The Connecticut hacker scene is a sadder place this weekend, as my friend and fellow hacker Bill “Promodog” Saturno passed away last Wedensday. He was the president and one of the founders of CT Hackerspace, which hosted Cyber-Tek and “Sparks31” events. Cyber-Tek will be doing a benefit event for the space in Bill’s memory this summer. More details will be posted as they become available.
Dumb-assery seems to be the in-thing right now between our ill-implemented, albeit long-overdue, withdrawal from Afghanistan, Texas’ latest law regarding abortions, and the Supreme Court’s refusal to stop enforcement of the law right out of the gate, although I’ll give SCOTUS a free pass for now since there are procedures in place that need to be followed in the legal process. That’s a hint, people. If you are fighting against this law, make sure your legal team has their act together. In the meantime, the Prolifewhistleblower page, after getting shit-canned by Go-Daddy and even Epik, is now being forwarded to an anti-abortion group’s web page with the typical slanted new stories and appeals for donations. Internet: 1, Idiots: 0. The Internet is a free-speech zone only as long as you either host your own site (and deal with the consequences of it), or don’t get reported for violating your provider’s terms of service.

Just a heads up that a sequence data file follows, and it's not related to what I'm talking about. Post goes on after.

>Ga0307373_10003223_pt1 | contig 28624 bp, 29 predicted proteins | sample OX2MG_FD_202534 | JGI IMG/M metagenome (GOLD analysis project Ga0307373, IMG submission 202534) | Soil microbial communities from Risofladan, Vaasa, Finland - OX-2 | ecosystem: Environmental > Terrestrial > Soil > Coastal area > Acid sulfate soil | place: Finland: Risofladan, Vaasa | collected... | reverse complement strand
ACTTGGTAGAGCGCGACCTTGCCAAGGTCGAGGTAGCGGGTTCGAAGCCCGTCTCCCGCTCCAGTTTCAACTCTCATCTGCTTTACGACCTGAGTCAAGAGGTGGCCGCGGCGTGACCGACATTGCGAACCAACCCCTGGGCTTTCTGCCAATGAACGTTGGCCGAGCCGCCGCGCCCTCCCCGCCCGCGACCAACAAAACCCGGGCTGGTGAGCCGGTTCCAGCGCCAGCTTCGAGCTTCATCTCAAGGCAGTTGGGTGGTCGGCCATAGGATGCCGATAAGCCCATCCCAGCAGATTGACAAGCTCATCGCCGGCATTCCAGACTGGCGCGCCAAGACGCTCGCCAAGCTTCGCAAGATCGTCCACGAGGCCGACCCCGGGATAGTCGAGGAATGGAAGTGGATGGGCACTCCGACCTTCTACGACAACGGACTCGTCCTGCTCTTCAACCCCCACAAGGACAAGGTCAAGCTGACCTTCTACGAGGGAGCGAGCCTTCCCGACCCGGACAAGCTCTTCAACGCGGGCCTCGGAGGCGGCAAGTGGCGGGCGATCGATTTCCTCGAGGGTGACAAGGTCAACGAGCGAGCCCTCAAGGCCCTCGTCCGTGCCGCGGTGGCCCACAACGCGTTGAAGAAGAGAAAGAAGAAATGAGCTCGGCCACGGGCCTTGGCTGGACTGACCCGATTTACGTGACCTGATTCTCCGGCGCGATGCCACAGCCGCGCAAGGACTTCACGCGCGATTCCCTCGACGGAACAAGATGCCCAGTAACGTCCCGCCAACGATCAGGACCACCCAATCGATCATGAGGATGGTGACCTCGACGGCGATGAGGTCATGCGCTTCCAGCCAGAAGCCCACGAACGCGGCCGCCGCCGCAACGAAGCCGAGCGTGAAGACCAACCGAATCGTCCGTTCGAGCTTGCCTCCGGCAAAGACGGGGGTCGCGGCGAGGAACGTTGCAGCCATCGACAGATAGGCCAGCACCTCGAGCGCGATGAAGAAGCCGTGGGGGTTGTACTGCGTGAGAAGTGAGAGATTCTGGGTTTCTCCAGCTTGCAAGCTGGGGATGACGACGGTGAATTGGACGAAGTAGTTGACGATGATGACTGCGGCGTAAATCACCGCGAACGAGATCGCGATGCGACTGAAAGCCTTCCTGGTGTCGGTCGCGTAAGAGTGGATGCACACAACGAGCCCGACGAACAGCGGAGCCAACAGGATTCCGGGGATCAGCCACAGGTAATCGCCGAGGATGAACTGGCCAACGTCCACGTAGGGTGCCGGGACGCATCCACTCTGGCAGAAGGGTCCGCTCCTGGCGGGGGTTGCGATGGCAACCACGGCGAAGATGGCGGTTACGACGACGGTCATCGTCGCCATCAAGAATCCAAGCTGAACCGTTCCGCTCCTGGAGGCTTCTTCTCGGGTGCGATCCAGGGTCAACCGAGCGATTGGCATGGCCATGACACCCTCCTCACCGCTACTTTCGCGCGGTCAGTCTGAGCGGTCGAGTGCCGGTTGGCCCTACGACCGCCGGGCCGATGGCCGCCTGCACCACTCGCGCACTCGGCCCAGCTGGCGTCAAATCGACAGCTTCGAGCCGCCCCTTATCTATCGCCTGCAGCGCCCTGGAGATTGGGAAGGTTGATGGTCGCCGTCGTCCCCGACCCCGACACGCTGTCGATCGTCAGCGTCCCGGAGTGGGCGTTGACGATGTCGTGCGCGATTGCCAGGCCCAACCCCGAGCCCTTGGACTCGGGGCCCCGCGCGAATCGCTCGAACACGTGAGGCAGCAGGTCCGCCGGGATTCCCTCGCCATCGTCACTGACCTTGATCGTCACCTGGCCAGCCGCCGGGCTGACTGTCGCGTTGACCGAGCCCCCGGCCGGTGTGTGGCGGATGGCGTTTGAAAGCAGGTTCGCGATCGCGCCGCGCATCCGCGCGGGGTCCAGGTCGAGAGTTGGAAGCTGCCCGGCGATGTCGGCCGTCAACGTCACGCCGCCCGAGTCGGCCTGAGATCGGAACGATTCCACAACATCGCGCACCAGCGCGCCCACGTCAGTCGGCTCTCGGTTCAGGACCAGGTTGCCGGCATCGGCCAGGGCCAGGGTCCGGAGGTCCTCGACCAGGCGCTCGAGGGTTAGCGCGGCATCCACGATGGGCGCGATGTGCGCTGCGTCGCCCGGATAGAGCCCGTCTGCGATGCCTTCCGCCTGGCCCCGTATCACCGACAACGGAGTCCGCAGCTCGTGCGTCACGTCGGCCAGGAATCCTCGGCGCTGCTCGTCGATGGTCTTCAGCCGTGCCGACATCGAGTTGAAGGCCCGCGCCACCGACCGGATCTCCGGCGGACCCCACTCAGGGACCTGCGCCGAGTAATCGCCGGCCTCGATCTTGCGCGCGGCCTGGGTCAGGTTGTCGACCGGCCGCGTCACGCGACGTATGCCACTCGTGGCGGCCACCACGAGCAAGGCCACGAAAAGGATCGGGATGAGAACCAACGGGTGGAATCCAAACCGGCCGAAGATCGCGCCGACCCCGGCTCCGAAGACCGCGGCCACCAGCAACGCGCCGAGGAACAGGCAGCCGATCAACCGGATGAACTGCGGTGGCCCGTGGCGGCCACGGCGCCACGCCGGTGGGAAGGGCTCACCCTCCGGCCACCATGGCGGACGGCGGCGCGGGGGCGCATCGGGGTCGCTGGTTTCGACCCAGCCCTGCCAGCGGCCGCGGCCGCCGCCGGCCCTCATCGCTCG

And now for something less depressing…
Jury-Rigged Antenna Experiments
Having decent weather yesterday, after doing the weekend hike with the family went and continued sorting through the detritus in what’s supposed to be my lab. While doing so, I usually listen to a police scanner just to keep apprised of local fire calls and air traffic in/out of KBDL, N41, KOXC, and 4B8. My definition of “local” includes a jurisdiction 40 miles away that still uses VHF-Low band, and a 20″ telescoping whip at ground level, while perfectly fine for hearing the C-17s coming into SWF, the C-5s into CEF, and of course the C-130s coming into KBDL, does not work well for VHF-Low band.